Ignore lactivist Amy Brown when she tells you to ignore breastfeeding horror stories

Female Portrait

Tobacco executives tried to convince people to ignore horror stories about lung cancer.

Car company executives tried to convince people to ignore the horror stories about exploding Pintos.

Pharmaceutical executives tried to convince people to ignore the horror stories about Vioxx.

Now lactation professionals are trying to convince people to ignore breastfeeding horror stories.

Try not to pay too much attention to breastfeeding horror stories. People like to share stories – it makes them feel better – without thinking about the consequences for you…

What Brown really means is: ignore breastfeeding horror stories. People share them without thinking of the consequences for ME!

[pullquote align=”right” cite=”” link=”” color=”” class=”” size=””]When Brown tells you to ignore breastfeeding horror stories, she’s really telling you to ignore breastfeeding brain injuries and deaths. Don’t![/pullquote]

The tobacco executives, car company executives and pharmaceutical executives feared they would lose money, market share and status if people learned about the risks of their product, so they hid them. What’s a few dead people compared to their profitability? Brown and other lactation professionals fear they will lose money, market share and status if people learn the risks about their product — breastfeeding — so they hide them. What’s a few dead and brain damaged babies compared to their profits and prestige?

Make no mistake, when Brown tells you to ignore breastfeeding horror stories, she’s really telling you to ignore breastfeeding deaths, brain injuries, neonatal and maternal suffering.

She wants you to ignore Christie del Castillo-Hegyi’s horror story of her son who sustained permanent brain injuries from dehydration due to insufficient breastmilk.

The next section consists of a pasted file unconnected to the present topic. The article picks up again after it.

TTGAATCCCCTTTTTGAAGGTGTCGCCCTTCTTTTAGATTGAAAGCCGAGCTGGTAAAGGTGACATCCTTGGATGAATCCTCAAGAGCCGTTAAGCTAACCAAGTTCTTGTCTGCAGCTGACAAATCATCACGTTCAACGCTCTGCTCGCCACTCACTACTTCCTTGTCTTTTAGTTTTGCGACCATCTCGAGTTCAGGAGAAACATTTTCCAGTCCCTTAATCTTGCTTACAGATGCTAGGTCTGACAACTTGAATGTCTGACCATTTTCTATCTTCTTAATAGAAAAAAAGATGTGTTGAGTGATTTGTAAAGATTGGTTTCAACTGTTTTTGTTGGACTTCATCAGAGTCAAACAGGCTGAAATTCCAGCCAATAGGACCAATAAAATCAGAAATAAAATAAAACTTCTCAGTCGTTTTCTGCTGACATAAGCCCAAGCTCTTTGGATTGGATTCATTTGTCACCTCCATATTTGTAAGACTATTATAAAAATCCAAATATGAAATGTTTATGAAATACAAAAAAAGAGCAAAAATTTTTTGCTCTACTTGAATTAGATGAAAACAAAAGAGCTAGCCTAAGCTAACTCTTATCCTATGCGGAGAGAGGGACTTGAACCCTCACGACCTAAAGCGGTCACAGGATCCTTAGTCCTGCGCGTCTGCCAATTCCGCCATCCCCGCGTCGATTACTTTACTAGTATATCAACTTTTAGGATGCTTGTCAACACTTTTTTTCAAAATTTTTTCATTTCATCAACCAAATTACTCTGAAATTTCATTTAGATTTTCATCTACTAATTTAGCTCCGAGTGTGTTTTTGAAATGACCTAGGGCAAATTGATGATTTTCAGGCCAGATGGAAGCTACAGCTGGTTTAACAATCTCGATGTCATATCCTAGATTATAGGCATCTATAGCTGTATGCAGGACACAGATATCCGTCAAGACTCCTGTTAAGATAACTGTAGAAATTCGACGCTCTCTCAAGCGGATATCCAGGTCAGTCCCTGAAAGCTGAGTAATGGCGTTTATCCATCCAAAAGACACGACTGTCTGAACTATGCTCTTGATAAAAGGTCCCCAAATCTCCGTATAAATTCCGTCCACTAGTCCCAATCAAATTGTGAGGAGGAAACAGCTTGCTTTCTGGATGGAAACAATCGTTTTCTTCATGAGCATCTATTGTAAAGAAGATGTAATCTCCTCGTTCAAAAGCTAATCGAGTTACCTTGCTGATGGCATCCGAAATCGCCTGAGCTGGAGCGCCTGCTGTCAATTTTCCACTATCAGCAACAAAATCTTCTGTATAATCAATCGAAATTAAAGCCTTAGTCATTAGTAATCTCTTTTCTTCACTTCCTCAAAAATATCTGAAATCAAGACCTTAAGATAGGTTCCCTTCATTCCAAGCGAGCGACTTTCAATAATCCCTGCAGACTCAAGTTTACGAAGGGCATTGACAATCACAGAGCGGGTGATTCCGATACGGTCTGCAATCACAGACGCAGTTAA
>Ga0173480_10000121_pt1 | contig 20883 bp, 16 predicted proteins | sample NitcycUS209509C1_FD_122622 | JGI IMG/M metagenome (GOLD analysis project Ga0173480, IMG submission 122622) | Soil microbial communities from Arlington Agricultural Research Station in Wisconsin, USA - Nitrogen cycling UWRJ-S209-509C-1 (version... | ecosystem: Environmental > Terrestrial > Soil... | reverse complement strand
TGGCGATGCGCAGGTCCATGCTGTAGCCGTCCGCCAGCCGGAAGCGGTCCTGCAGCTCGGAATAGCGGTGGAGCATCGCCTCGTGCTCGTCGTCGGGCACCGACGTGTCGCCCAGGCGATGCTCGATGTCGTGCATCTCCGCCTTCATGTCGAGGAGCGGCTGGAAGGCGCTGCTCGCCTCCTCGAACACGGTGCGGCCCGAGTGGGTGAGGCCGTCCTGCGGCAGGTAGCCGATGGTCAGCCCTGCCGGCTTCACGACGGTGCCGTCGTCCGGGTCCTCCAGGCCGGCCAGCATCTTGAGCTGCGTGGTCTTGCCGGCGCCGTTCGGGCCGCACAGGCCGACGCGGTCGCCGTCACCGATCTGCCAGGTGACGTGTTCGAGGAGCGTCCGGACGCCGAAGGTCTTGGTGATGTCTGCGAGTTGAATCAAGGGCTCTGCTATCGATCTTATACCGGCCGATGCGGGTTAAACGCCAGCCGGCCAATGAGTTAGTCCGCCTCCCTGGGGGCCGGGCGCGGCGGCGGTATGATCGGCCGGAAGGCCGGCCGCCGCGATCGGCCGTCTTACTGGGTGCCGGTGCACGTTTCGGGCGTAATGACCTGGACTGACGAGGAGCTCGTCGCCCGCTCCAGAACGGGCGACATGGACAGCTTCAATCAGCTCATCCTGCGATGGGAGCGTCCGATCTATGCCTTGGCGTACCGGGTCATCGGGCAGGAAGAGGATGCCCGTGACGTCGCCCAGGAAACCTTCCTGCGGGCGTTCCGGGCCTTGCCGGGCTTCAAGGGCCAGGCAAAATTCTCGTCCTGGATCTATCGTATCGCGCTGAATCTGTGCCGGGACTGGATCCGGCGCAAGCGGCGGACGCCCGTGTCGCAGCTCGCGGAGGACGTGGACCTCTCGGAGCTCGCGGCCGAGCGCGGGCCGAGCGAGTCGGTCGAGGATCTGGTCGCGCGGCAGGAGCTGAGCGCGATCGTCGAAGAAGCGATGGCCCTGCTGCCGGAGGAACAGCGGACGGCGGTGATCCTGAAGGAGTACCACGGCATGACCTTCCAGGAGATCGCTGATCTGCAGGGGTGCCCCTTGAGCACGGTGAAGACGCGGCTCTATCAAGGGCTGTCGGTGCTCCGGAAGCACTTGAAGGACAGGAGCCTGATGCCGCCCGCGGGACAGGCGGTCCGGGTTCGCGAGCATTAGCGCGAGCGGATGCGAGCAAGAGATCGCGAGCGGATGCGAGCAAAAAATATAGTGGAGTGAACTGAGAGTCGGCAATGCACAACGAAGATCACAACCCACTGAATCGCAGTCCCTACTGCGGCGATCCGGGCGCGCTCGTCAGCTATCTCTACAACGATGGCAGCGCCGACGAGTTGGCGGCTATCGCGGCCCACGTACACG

She wants you to ignore Monica Thompson’s horror story of suffocating her daughter to death in her hospital bed trying to breastfeed.

She wants you to ignore Jillian Johnson’s horror story of losing her son to profound dehydration 12 hours after leaving the hospital which had assured her that her baby was receiving enough breastmilk.

She wants you to ignore the fact that the scientific literature is burgeoning with papers* detailing the high rate of insufficient breastmilk especially in the early days after birth (up to 15% of first time mothers) and the brain-threatening, life-threatening consequences. We are experiencing a dramatic increase in neonatal hypernatremic dehydration, hypoglycemia and kernicterus (severe jaundice). Exclusive breastfeeding is associated with tens of thousands of newborn hospital readmissions per year at a cost of hundreds of millions of dollars.

Brown, like other breastfeeding professionals, fears that mothers will learn the single most important fact about breastfeeding: like pregnancy, it has risks as well as benefits.

She and they are terrified of the impact of the Fed Is Best Foundation:

The Fed Is Best Foundation is a non-profit, volunteer organization of health professionals and parents who study the scientific literature on infant feeding and real-life infant feeding experiences of mothers through clinical practice and social media connections. We work to identify dangerous gaps in current breastfeeding protocols, guidelines, and education programs, and provide families and health professionals the most up-to-date scientific research, education and resources to practice safe infant feeding with breast milk, formula, or a combination of both. We provide safe, brain-protective infant feeding education for breastfeeding, mixed-feeding, formula-feeding, pumped-milk-feeding and tube-feeding mothers and families to prevent feeding complications to babies that have become too common in today’s “Breast is Best” world.

Breastfeeding professionals treat Fed Is Best like Voldemort: it’s the organization that must not be named!

They strive to diminish it by labeling it a social media campaign, refusing to acknowledge its 501(c)3 charitable status, its physician advisers and its tremendous resonance with ordinary mothers (its Facebook membership exceeds La Leche League).